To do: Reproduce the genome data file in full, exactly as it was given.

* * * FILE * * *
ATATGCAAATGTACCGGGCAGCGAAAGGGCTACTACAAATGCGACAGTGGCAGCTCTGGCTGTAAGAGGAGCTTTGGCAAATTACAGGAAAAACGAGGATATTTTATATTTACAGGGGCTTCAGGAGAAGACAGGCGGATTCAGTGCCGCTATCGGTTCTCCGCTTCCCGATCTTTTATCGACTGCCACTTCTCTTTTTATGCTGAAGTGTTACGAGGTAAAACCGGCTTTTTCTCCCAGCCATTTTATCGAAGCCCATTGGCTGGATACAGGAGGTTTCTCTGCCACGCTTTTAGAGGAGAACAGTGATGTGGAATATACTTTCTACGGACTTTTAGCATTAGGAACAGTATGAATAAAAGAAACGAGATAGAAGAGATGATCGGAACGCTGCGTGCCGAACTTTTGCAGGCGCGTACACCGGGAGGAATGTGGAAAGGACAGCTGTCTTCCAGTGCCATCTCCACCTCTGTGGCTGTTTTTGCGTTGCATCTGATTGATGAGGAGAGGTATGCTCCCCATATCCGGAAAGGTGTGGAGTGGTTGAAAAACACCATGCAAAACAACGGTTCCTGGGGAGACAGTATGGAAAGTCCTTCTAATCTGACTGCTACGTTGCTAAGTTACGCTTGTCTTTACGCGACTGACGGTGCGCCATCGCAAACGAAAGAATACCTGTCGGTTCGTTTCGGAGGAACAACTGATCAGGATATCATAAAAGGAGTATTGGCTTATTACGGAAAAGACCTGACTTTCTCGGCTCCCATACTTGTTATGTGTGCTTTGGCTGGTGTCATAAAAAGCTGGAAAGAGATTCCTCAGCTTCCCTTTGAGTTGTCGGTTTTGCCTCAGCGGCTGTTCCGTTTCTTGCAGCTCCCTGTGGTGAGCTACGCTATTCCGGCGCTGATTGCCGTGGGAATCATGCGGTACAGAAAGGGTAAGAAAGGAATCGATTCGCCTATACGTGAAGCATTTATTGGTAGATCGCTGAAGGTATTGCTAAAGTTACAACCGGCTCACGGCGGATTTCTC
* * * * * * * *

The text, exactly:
ATATGCAAATGTACCGGGCAGCGAAAGGGCTACTACAAATGCGACAGTGGCAGCTCTGGCTGTAAGAGGAGCTTTGGCAAATTACAGGAAAAACGAGGATATTTTATATTTACAGGGGCTTCAGGAGAAGACAGGCGGATTCAGTGCCGCTATCGGTTCTCCGCTTCCCGATCTTTTATCGACTGCCACTTCTCTTTTTATGCTGAAGTGTTACGAGGTAAAACCGGCTTTTTCTCCCAGCCATTTTATCGAAGCCCATTGGCTGGATACAGGAGGTTTCTCTGCCACGCTTTTAGAGGAGAACAGTGATGTGGAATATACTTTCTACGGACTTTTAGCATTAGGAACAGTATGAATAAAAGAAACGAGATAGAAGAGATGATCGGAACGCTGCGTGCCGAACTTTTGCAGGCGCGTACACCGGGAGGAATGTGGAAAGGACAGCTGTCTTCCAGTGCCATCTCCACCTCTGTGGCTGTTTTTGCGTTGCATCTGATTGATGAGGAGAGGTATGCTCCCCATATCCGGAAAGGTGTGGAGTGGTTGAAAAACACCATGCAAAACAACGGTTCCTGGGGAGACAGTATGGAAAGTCCTTCTAATCTGACTGCTACGTTGCTAAGTTACGCTTGTCTTTACGCGACTGACGGTGCGCCATCGCAAACGAAAGAATACCTGTCGGTTCGTTTCGGAGGAACAACTGATCAGGATATCATAAAAGGAGTATTGGCTTATTACGGAAAAGACCTGACTTTCTCGGCTCCCATACTTGTTATGTGTGCTTTGGCTGGTGTCATAAAAAGCTGGAAAGAGATTCCTCAGCTTCCCTTTGAGTTGTCGGTTTTGCCTCAGCGGCTGTTCCGTTTCTTGCAGCTCCCTGTGGTGAGCTACGCTATTCCGGCGCTGATTGCCGTGGGAATCATGCGGTACAGAAAGGGTAAGAAAGGAATCGATTCGCCTATACGTGAAGCATTTATTGGTAGATCGCTGAAGGTATTGCTAAAGTTACAACCGGCTCACGGCGGATTTCTC